NCPA - National Center for Policy Analysis


May 5, 2008

Peru has been experiencing fast growth -- better than 6 percent annually -- for almost seven years, and it has largely occurred on the coast and in the capital city.  The key reform that has made all this possible is the opening of the economy, which until 1990 had very high tariffs designed to protect local industries, says columnist Mary Anastasia O'Grady.

A fundamental change that has won converts to market reforms in the past two decades is price stability:

  • In 1990, inflation reached 7,000 percent, but over the past six years it has averaged 2.3 percent.
  • That means that even before any other changes in government policy, every Peruvian has enjoyed a tax cut and a boost to his savings power.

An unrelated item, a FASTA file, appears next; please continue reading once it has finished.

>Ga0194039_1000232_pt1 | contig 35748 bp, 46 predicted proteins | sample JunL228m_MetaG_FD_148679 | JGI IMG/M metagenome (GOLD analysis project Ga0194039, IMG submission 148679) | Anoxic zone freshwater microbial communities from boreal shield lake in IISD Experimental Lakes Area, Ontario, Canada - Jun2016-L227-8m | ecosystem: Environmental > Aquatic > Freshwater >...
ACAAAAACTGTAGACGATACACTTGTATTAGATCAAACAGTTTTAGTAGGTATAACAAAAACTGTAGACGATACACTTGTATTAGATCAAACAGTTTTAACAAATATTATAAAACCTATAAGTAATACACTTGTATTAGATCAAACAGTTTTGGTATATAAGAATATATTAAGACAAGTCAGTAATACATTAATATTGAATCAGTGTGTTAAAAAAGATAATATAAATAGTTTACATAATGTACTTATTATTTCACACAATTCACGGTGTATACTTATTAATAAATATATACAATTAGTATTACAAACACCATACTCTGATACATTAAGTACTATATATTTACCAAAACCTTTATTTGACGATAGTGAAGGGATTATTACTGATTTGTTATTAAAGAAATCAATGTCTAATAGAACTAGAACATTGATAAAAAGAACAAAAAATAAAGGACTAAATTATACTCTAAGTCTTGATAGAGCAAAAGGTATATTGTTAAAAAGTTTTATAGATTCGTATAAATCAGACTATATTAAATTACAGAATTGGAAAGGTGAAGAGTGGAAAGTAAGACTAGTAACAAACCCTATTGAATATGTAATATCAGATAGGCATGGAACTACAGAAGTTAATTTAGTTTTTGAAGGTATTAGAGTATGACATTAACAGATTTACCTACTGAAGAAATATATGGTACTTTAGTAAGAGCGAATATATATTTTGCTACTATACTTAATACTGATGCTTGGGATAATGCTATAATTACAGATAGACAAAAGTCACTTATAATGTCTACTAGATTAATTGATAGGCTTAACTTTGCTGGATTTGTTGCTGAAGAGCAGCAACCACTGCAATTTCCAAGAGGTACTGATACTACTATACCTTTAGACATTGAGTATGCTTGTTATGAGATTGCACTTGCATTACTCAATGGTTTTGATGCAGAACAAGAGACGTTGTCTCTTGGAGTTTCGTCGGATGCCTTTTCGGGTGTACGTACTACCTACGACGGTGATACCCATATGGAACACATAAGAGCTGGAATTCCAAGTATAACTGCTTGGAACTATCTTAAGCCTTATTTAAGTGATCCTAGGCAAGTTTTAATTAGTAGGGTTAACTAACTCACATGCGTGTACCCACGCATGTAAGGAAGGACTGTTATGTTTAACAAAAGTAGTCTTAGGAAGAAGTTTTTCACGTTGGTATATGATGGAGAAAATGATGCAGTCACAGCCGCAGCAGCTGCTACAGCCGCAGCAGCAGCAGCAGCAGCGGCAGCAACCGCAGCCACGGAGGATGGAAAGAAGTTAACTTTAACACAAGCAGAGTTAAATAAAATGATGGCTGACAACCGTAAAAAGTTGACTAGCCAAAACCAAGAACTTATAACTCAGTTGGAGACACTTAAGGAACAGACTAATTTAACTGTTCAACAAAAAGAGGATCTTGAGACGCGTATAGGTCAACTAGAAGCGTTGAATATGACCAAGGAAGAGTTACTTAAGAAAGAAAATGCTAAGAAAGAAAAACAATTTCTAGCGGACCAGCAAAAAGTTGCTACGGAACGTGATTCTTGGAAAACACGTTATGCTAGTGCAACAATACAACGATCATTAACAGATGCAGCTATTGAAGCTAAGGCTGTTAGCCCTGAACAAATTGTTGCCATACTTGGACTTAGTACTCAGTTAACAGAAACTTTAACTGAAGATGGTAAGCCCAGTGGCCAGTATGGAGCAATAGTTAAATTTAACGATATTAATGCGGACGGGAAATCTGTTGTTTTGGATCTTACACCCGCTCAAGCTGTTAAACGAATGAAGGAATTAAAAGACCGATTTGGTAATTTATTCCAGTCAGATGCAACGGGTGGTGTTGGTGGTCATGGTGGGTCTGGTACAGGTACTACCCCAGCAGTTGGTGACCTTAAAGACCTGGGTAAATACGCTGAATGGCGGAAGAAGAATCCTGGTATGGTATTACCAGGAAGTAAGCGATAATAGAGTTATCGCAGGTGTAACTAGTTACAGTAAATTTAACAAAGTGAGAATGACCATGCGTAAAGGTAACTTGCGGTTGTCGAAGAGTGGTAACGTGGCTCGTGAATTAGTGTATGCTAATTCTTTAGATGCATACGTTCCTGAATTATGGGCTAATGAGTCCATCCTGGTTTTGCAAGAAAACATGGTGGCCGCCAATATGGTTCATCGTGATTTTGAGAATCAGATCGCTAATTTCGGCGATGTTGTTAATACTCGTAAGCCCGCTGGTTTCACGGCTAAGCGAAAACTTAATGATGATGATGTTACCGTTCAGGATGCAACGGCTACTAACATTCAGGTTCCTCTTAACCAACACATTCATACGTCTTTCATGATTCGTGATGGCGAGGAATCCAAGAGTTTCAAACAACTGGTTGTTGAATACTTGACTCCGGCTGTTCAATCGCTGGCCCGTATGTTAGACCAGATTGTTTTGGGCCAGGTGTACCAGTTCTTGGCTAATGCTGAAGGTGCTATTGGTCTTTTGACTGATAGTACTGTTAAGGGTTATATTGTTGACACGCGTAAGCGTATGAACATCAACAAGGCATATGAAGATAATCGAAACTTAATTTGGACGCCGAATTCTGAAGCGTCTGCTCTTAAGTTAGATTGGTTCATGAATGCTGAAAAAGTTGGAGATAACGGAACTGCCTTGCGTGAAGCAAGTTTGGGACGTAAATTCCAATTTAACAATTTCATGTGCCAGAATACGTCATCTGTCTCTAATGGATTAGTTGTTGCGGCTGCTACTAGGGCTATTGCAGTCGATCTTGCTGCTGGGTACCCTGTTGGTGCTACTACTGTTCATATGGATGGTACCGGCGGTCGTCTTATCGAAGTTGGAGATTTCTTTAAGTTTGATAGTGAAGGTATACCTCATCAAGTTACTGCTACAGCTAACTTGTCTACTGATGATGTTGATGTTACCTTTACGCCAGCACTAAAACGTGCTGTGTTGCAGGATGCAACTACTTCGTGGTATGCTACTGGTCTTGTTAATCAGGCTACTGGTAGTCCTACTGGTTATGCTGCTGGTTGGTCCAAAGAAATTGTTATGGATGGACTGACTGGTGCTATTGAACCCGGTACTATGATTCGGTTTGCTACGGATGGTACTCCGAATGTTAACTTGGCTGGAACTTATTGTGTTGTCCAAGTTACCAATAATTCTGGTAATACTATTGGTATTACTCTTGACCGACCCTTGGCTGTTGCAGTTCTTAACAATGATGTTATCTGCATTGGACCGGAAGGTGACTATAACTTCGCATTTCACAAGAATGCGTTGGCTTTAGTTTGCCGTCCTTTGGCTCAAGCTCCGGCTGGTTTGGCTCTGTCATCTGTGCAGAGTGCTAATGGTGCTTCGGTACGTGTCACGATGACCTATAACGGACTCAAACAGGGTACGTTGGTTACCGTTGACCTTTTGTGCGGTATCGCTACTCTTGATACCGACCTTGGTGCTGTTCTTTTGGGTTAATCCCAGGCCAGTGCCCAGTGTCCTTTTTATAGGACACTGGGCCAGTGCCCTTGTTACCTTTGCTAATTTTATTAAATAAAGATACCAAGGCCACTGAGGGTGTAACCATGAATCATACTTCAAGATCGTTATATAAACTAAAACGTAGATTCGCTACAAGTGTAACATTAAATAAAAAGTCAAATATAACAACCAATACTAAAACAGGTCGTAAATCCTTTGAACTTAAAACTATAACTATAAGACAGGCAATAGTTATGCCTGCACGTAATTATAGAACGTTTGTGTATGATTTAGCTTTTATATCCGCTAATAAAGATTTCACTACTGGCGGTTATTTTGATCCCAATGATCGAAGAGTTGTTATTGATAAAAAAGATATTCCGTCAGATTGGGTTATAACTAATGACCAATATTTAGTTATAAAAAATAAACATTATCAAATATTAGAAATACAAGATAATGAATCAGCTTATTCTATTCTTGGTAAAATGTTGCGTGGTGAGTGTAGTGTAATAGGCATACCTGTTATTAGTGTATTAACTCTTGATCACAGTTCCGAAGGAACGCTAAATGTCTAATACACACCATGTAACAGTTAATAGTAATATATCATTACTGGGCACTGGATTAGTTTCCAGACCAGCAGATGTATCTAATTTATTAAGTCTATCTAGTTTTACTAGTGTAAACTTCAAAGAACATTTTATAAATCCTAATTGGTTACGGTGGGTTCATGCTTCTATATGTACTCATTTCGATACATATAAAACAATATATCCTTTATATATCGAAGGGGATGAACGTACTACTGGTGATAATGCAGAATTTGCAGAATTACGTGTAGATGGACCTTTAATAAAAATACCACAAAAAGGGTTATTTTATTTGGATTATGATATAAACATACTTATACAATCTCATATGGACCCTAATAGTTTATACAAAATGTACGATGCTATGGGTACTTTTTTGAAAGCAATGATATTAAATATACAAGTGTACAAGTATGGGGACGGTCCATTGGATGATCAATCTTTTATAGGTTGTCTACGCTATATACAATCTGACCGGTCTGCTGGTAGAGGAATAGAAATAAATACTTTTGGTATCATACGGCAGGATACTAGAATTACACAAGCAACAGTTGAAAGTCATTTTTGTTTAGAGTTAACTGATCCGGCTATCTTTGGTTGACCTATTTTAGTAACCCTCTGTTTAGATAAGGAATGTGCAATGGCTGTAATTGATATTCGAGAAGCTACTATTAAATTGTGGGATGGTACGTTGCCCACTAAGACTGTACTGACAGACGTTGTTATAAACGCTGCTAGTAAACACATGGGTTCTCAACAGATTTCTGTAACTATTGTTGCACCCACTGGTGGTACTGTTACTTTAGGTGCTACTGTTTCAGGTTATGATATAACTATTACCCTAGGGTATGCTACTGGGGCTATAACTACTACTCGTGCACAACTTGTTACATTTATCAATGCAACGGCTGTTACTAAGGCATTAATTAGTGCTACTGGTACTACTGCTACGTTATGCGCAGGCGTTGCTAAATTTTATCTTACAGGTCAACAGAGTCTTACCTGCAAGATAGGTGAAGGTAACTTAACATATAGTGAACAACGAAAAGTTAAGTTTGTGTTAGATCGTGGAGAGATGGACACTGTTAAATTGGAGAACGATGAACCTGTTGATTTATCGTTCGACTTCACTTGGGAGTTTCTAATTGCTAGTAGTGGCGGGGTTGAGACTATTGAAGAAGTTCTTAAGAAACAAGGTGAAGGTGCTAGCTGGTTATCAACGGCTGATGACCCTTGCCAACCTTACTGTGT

There has been plenty of success since protectionism was lifted:

  • High growth rates -- averaging 11 percent a year from 1990-2002 -- have occurred in sectors that make china, porcelain, knitted fabrics, plastic products and basic chemicals, to mention a few.
  • The story of the "cluster" of small metallurgical companies that has emerged in Lima is especially compelling. They have also become exporting powerhouses.
  • The agricultural sector on the coast has also revived, in part because restored private-property rights; modern farming has put the coast on the map as a global supplier of asparagus, grapes, sweet yellow onions, mangos and organic bananas.

All of this has been supported by the deregulation and privatization of key sectors like telecom and banking.  And the biggest beneficiaries of openness have been consumers, say O'Grady.

Source: Mary Anastasia O'Grady, "Peru Takes the Other Path," Wall Street Journal, May 5, 2008.

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